July 17, 2024

Vitavo Yage

Best Health Creates a Happy Life

Psychological Distress Among Women Healthcare Workers: A Health System’s Experience Developing Emotional Support Services During the COVID-19 Pandemic

18 min read

The most precious thing I gained from the support I received was to understand the importance of scheduling time for my own self-care and self-compassion. I never realized that I spent most of my life caring for others and very little time on my own needs. The COVID-19 pandemic has brought us to an unpredictable time in history, but I am excited to report my self-care, self-compassion, and elevated level of self-awareness will be a few of my bright spots during this unsettling time.

– Woman healthcare worker who received emotional support services from our institution


Women healthcare workers (HCWs) experience a unique set of work and individual life stressors, often resulting in significant gender-related differences in mental health symptoms and outcomes. Factors that affect women HCWs’ well-being include (a) role strain (b) difficulties establishing and maintaining work-life balance, (c) consequences associated with pregnancy and motherhood, (d) gender bias and discrimination, (e) imposter syndrome, and (f) a lack of sufficient support systems (1–4).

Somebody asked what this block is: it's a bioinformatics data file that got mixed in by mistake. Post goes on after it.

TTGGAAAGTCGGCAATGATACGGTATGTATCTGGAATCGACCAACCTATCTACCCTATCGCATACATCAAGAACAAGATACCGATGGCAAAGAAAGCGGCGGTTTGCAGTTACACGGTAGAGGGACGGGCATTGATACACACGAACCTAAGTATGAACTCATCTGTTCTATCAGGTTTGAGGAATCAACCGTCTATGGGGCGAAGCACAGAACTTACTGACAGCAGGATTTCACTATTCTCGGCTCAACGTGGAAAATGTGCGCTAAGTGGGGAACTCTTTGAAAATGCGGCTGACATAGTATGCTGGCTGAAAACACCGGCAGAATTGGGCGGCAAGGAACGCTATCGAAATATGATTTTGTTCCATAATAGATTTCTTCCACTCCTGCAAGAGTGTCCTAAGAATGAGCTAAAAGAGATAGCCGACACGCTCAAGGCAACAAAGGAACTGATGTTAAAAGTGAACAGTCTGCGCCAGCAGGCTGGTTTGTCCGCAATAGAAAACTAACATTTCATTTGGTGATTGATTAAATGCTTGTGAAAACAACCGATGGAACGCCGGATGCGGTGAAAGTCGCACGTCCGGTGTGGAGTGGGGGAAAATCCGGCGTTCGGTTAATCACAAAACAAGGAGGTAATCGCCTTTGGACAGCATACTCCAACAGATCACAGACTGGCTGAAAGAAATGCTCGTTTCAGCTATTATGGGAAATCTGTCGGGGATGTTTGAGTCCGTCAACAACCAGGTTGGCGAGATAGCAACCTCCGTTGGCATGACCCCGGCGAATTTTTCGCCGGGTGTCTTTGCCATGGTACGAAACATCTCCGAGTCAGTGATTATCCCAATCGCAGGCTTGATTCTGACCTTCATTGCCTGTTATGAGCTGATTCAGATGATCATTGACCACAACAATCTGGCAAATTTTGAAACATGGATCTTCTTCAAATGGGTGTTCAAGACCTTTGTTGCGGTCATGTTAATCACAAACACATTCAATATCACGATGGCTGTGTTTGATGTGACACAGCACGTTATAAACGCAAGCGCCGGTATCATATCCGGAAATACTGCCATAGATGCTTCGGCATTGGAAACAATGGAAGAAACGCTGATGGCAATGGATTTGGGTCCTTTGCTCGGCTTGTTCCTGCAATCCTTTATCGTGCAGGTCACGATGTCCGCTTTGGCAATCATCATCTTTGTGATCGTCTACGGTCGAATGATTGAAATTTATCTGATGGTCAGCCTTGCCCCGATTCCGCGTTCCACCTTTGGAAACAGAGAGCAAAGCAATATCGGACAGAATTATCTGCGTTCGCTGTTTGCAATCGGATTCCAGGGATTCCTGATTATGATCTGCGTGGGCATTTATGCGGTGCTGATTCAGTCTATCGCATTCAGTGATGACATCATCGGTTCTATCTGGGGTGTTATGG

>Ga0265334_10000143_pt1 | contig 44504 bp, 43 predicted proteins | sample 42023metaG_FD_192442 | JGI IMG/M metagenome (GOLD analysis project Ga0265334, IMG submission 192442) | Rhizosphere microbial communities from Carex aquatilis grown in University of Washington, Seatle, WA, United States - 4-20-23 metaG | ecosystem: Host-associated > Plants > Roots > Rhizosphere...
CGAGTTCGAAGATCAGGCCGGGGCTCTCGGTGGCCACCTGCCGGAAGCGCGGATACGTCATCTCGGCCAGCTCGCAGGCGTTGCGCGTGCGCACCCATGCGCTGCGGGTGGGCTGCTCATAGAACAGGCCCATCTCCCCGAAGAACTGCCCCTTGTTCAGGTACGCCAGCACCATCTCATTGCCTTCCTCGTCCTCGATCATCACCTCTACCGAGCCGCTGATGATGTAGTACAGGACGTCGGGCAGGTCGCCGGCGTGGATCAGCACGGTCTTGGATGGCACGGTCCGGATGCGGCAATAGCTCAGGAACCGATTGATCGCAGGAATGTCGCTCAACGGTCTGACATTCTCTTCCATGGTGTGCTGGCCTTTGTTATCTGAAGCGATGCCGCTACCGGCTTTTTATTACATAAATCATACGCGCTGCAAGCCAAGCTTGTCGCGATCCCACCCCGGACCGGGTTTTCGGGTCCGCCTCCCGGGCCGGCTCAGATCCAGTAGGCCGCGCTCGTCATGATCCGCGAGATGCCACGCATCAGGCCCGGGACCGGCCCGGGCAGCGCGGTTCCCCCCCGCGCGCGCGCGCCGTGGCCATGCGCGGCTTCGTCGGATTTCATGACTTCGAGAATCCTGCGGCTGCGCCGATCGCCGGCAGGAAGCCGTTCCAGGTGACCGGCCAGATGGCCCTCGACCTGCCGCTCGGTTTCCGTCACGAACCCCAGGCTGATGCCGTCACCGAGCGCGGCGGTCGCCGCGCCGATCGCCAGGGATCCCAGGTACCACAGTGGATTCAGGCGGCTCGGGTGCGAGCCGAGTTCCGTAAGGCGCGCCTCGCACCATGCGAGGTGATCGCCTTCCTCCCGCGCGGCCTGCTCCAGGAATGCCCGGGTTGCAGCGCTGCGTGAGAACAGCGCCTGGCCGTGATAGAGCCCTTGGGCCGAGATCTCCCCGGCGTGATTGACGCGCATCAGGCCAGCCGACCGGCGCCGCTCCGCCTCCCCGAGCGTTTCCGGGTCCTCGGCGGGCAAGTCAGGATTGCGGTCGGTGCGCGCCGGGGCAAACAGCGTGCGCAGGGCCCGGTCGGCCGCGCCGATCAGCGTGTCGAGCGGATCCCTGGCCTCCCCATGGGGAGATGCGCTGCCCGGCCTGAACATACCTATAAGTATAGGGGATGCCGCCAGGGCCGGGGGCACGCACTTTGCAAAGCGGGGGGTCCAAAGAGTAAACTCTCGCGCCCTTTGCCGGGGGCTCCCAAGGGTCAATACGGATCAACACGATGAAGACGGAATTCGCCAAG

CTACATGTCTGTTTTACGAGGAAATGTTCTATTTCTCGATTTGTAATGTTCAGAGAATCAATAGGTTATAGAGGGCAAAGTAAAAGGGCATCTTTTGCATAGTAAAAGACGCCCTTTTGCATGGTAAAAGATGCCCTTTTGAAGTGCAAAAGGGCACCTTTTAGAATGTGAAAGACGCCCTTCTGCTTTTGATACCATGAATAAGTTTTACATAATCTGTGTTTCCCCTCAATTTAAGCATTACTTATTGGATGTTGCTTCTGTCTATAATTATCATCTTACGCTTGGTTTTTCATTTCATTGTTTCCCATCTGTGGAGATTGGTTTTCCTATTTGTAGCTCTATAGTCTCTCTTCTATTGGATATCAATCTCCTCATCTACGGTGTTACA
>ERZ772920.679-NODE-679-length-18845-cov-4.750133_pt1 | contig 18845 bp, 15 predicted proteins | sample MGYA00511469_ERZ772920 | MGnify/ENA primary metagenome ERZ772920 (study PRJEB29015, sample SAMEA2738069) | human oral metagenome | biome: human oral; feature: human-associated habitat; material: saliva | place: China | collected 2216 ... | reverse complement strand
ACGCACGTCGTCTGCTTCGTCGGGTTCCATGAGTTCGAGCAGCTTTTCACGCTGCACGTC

These stressors often leave little time or opportunities for self-care or self-compassion, leading to lower levels of self-valuation among women HCWs (5). Moreover, with regards to the effects of these stressors on mental health conditions, in addition to high levels of stress (1), women HCWs experience significantly higher rates of burnout (4, 6, 7) and depression or depressive symptoms than their male colleagues (3, 8).